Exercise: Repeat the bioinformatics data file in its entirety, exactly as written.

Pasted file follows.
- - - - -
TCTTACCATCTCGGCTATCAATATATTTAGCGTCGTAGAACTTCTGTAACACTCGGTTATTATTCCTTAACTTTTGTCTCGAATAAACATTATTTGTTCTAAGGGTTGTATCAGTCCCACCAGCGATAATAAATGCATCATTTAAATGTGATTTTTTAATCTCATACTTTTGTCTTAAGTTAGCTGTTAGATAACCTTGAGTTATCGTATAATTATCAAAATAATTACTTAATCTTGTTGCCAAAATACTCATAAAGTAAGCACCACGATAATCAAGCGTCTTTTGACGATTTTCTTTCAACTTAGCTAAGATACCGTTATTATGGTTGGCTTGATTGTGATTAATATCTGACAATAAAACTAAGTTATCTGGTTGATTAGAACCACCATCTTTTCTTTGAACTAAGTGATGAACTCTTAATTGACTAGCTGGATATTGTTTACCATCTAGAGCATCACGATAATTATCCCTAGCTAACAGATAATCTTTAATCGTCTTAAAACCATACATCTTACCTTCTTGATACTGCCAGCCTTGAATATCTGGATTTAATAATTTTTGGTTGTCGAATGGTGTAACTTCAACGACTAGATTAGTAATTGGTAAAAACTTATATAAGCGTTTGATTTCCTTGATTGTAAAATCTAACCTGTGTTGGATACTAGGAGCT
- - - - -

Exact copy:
TCTTACCATCTCGGCTATCAATATATTTAGCGTCGTAGAACTTCTGTAACACTCGGTTATTATTCCTTAACTTTTGTCTCGAATAAACATTATTTGTTCTAAGGGTTGTATCAGTCCCACCAGCGATAATAAATGCATCATTTAAATGTGATTTTTTAATCTCATACTTTTGTCTTAAGTTAGCTGTTAGATAACCTTGAGTTATCGTATAATTATCAAAATAATTACTTAATCTTGTTGCCAAAATACTCATAAAGTAAGCACCACGATAATCAAGCGTCTTTTGACGATTTTCTTTCAACTTAGCTAAGATACCGTTATTATGGTTGGCTTGATTGTGATTAATATCTGACAATAAAACTAAGTTATCTGGTTGATTAGAACCACCATCTTTTCTTTGAACTAAGTGATGAACTCTTAATTGACTAGCTGGATATTGTTTACCATCTAGAGCATCACGATAATTATCCCTAGCTAACAGATAATCTTTAATCGTCTTAAAACCATACATCTTACCTTCTTGATACTGCCAGCCTTGAATATCTGGATTTAATAATTTTTGGTTGTCGAATGGTGTAACTTCAACGACTAGATTAGTAATTGGTAAAAACTTATATAAGCGTTTGATTTCCTTGATTGTAAAATCTAACCTGTGTTGGATACTAGGAGCT